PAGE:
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R3, the Association of Business Recovery Professionals, have released a very interesting press release (CVAs and pre-packs ‘not interchangeable') in which the President of the Association, Mr Peter Sargent, compares the CVA process and the pre-packaged administration process, in light of the recent Insolvency Service CVA reform consultation. The press release notes (my bold emphasis):
"With the Government considering adopting legislation to increase the use of Company Voluntary Arrangements (CVAs), CVAs have been seen as a ‘positive insolvency tool’ in cases such as JJB Sports and Focus DIY. However, their increasing usage is not necessarily designed to phase out pre-packs.
“CVAs and pre-packs are not interchangeable and apply in two very different sets of circumstances”, explains R3 President Peter Sargent. “A CVA comes into effect earlier than a pre-pack in an attempt to stave off a sale of the business entirely.
“When the time needed to put together and vote on a CVA is not available to distressed businesses, a rapid sale through a pre-pack will prevent value seeping away and ensure better returns to creditors. Speed is crucial where the chief value of the assets resides in its staff. However, pre-packs and CVAs are merely two of several options for distressed businesses and nor are pre-packs by any means an Insolvency Practitioner’s ‘tool of choice’.”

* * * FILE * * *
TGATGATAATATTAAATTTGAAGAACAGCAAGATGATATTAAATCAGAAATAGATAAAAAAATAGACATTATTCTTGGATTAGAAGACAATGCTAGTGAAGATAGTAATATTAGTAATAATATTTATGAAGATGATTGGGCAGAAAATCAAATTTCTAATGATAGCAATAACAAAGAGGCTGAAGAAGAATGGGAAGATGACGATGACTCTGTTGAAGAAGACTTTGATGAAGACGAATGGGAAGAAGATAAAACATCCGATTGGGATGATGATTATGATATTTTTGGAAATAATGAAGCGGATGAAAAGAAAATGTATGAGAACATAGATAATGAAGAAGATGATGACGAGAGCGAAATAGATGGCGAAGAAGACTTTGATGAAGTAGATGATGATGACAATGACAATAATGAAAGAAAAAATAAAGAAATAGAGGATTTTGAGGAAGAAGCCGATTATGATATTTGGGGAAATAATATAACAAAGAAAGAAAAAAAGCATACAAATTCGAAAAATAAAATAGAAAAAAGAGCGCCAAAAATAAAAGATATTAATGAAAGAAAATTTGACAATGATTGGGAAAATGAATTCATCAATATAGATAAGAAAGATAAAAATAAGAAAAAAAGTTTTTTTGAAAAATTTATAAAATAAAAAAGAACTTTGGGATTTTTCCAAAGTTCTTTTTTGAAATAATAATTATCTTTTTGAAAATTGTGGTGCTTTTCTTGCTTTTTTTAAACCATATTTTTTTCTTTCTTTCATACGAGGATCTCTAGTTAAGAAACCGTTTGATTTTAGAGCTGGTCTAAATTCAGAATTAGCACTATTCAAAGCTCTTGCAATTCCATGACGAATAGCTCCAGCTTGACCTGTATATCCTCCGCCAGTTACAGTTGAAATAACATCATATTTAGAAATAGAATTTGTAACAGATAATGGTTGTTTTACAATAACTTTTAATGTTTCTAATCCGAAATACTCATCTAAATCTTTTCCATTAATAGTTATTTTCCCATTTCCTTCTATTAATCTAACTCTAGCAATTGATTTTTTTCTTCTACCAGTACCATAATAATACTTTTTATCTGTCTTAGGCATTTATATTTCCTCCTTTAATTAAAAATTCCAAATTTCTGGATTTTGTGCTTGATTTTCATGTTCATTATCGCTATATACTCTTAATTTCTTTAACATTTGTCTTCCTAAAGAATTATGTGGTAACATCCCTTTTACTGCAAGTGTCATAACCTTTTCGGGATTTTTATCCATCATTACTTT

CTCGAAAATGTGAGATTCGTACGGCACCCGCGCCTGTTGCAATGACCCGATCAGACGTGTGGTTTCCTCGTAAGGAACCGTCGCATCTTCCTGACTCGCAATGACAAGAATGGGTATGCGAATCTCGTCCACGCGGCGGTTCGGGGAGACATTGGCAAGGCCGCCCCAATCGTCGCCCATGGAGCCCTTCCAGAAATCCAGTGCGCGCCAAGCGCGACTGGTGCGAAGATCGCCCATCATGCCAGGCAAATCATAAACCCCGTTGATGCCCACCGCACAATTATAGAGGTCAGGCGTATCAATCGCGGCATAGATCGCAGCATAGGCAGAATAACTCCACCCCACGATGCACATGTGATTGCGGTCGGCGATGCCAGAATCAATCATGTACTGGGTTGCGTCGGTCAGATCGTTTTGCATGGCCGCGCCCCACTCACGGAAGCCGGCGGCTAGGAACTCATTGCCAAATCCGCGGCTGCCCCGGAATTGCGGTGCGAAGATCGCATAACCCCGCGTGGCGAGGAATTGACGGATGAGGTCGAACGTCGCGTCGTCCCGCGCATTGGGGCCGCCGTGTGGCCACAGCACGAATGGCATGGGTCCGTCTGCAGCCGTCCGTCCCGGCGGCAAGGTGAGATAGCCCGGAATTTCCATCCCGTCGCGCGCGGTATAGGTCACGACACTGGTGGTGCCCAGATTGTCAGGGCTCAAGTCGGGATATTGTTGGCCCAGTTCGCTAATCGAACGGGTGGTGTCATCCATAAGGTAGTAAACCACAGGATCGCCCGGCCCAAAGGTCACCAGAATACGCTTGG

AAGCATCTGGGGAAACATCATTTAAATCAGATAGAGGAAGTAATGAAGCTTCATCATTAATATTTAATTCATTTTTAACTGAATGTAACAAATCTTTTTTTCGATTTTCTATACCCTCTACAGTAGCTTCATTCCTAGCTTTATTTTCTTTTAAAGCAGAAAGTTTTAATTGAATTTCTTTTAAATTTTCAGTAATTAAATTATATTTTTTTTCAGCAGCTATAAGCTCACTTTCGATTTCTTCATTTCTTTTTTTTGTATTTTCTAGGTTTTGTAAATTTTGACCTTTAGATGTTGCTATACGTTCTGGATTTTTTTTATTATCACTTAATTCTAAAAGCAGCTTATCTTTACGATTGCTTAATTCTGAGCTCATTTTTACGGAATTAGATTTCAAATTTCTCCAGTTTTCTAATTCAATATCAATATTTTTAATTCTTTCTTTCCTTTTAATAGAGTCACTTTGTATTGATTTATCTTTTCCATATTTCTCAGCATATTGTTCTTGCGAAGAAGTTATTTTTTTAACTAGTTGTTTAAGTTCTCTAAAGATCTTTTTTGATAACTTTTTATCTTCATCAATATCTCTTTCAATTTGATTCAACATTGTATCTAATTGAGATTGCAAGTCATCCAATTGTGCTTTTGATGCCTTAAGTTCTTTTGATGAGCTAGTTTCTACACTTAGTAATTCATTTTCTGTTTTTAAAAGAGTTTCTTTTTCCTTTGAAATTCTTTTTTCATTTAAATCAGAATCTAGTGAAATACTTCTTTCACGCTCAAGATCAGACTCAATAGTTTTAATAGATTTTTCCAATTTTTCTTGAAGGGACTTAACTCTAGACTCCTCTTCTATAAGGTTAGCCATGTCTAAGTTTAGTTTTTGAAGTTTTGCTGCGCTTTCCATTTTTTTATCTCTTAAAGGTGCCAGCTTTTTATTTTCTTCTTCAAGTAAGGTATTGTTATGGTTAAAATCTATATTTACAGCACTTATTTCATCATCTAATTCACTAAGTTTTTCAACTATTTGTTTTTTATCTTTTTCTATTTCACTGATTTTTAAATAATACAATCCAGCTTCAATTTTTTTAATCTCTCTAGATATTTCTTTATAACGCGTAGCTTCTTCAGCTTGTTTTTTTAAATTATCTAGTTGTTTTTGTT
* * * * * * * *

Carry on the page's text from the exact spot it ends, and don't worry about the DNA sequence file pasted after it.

In a study by R3 earlier this year, of the 89 pre-pack cases identified in the month of April 2009, 5,478 jobs were at risk, but the pre-pack meant that 4,846 jobs (88%) were saved. Contrary to perceptions, not all pre-packs are ‘phoenixes’, in the same survey 60% of pre-packs went to the previous business owners while 40% found different owners.
Insolvency Practitioners stated that the top four reasons for utilising a pre-pack in the above cases were (in order of highest response): the sale needed to be fast; it was the best chance of saving the workforce; it was the only alternative to liquidation and there was marginally more returns to creditors.
“Preserving value and jobs are priorities and if a business ceases to trade there are no winners. This survey shows nearly 90% of jobs at risk were saved in a pre-pack, a much higher figure than the 60% under other administrations. Pre-packs are valuable in the right circumstances when speed is vital, buyers are scarce and jobs need to be saved.”
I could not agree more in relation to CVA use and Mr Sargent's contention that, "A CVA comes into effect earlier...". Indeed, my recent article in the Journal of Business Law (JBL) argued that CVAs should be used at a much earlier date and that a "consensual" approach to restructuring should be the preferred method to bring about the salvation of troubled, yet viable businesses. Pre-packs do indeed perform a completely different value saving function. For my own attempt at a defence of this insolvency tool see here.
Mr Sargent has also of course recently finished a stint on the fourth plinth in Trafalgar Square, being one of 2,400 successful applicants for Antony Gormley's One & Other project. Mr Sargent's period on the plinth can be seen here. Mr Sargent spent his time extolling the virtues of IPs and appropriate debt advice as well as addressing debt issues generally. He also answered one heckler with a retort, "there is life after bankruptcy..."
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